Researchers believe that some of that pollution may even be ending up on our dinner plates.

"When plastic gets into the water it acts like a magnet for oily pollutants," said researcher Julia Reisser. "Bigger fish eat the little fish and then they end up on our plates. Itís hard to tell how much pollution is being ingested but certainly plastics are providing some of it."

Source: Independent | Comments (36)


Recent comments on this story
Comment icon #27 Posted by freetoroam 8 years ago
If I would have bothered to count it, I would have picked it up. hmm, great point, wonder if they did ..pick any of it up.
Comment icon #28 Posted by Beefers 8 years ago
That's actually less than I had expected. We produce and dump so much waste... There's just too many people on the planet, and too many people that don't care about the planet.
Comment icon #29 Posted by freetoroam 8 years ago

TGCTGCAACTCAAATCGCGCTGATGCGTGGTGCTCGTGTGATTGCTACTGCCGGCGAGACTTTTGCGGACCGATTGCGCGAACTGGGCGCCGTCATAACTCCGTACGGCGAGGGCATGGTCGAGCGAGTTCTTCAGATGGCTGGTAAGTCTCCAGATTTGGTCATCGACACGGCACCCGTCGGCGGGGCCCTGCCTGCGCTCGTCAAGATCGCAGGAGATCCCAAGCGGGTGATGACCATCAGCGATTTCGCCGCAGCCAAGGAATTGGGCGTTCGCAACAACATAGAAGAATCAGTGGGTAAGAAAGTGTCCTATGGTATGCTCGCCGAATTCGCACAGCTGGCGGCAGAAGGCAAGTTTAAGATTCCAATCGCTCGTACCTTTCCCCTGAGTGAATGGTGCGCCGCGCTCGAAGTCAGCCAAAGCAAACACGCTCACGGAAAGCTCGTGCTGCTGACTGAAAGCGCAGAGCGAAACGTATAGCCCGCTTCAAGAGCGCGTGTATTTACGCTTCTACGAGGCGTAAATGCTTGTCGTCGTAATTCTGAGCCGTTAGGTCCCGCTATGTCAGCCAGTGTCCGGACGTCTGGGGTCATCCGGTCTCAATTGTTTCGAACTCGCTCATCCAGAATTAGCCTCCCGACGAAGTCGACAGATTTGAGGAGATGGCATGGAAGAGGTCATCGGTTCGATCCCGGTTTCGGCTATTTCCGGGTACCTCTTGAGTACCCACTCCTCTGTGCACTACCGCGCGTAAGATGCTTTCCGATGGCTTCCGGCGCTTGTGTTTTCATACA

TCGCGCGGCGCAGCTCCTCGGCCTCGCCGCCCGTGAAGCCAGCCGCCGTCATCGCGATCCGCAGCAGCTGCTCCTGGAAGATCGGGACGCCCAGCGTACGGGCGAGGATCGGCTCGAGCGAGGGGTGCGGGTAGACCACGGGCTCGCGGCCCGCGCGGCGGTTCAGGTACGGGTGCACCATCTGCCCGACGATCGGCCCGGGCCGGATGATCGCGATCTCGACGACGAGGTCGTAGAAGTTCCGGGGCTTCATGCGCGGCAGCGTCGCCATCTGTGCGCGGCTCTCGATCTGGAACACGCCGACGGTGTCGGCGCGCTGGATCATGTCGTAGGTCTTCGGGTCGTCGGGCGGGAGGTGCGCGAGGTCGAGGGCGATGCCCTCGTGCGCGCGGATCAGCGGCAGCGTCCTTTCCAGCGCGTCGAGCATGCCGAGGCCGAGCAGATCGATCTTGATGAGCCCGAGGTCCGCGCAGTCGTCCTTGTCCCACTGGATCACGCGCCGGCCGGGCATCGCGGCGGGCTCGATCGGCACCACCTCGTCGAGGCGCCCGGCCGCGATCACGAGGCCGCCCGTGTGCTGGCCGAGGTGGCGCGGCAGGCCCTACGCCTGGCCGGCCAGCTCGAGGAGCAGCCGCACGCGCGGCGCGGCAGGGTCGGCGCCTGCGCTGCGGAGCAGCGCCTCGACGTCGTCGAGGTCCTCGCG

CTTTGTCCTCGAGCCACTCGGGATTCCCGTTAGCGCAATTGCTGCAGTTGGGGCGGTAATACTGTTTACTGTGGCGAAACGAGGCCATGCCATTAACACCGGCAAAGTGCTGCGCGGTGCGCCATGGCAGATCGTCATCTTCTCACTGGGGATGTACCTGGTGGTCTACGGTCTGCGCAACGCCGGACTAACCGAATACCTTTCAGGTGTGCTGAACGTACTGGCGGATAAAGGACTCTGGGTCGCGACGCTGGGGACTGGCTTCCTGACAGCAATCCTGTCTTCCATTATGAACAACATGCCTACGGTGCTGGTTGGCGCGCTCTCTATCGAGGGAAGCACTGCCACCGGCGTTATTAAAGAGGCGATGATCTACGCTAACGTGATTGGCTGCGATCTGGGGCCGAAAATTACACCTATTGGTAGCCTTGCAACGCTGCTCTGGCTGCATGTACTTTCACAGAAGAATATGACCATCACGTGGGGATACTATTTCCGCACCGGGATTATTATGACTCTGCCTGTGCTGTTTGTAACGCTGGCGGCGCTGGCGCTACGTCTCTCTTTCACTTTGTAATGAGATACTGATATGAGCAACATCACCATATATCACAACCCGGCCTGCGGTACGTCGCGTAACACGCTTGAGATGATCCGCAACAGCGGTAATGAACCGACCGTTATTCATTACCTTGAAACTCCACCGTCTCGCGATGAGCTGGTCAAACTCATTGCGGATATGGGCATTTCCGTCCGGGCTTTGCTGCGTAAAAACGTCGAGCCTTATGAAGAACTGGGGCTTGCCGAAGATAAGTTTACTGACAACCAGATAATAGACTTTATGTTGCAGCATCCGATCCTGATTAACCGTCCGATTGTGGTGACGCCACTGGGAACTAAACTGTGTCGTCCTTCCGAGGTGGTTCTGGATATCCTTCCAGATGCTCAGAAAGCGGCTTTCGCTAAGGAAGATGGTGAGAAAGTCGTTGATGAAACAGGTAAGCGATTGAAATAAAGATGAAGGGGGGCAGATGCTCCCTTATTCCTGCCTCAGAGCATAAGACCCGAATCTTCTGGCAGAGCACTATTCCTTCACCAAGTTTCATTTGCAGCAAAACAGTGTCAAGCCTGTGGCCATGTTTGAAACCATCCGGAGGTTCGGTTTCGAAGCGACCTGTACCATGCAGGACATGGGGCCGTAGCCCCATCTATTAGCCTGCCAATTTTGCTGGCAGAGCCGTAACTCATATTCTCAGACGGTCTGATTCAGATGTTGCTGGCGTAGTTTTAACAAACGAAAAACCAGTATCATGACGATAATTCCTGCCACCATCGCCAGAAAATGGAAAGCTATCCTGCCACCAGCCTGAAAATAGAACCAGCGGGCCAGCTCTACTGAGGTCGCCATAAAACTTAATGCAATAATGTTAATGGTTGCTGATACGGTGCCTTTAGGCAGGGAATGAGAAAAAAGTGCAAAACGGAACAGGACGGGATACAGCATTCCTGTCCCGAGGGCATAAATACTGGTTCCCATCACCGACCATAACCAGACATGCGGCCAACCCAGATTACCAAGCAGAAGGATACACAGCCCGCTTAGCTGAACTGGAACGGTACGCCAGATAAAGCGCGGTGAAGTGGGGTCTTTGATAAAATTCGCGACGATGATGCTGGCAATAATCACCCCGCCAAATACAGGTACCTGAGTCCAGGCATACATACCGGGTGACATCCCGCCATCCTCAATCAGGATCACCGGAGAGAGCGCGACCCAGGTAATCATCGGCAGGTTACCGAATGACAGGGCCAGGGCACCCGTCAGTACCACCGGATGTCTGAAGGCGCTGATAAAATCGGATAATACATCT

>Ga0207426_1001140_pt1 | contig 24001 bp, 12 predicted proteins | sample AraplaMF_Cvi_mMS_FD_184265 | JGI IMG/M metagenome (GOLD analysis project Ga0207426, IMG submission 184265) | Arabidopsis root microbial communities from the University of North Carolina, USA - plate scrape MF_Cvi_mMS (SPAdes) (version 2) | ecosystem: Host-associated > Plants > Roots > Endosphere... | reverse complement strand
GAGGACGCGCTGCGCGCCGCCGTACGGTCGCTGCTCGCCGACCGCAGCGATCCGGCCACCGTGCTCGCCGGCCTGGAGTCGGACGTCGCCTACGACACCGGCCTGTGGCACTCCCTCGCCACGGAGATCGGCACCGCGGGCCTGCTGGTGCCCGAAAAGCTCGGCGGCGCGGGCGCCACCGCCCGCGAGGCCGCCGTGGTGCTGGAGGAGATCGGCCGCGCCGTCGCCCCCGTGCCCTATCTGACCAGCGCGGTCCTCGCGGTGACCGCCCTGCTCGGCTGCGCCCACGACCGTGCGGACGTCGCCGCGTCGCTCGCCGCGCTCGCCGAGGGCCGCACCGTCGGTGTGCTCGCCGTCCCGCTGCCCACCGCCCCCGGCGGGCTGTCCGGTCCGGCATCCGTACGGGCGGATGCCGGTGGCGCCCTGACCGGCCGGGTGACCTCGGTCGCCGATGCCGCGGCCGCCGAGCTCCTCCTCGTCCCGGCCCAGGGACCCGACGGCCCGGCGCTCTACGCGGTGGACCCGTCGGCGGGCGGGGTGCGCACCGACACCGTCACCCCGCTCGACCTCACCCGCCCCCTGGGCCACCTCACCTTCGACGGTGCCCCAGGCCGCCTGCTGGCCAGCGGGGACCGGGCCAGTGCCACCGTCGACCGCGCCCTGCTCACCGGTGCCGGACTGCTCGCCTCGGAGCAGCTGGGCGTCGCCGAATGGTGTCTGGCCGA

You are right about 'the big guys' but a lot of the plastic in the sea is the 'little mans' waste, there are 7 billion little men out there and far more of them chuck their plastic away instead of recycling it... Think of those large communities living along rivers and coastlines who see the water as a giant dump, out of sight out of mind. I see this being caused by the billions of 'little men' just as much as the waste produced by mass industry. This is litter on a grande scale. To a certain extent, sort of. FACT much of the waste recycled by the little man is not recycled when it gets collec... [More]
Comment icon #30 Posted by maximusnow 8 years ago
Hold on a sec....5 trillion and 1, 5 trillion 2 and sorry what was the count? ahhh man starting over, 1,2,3...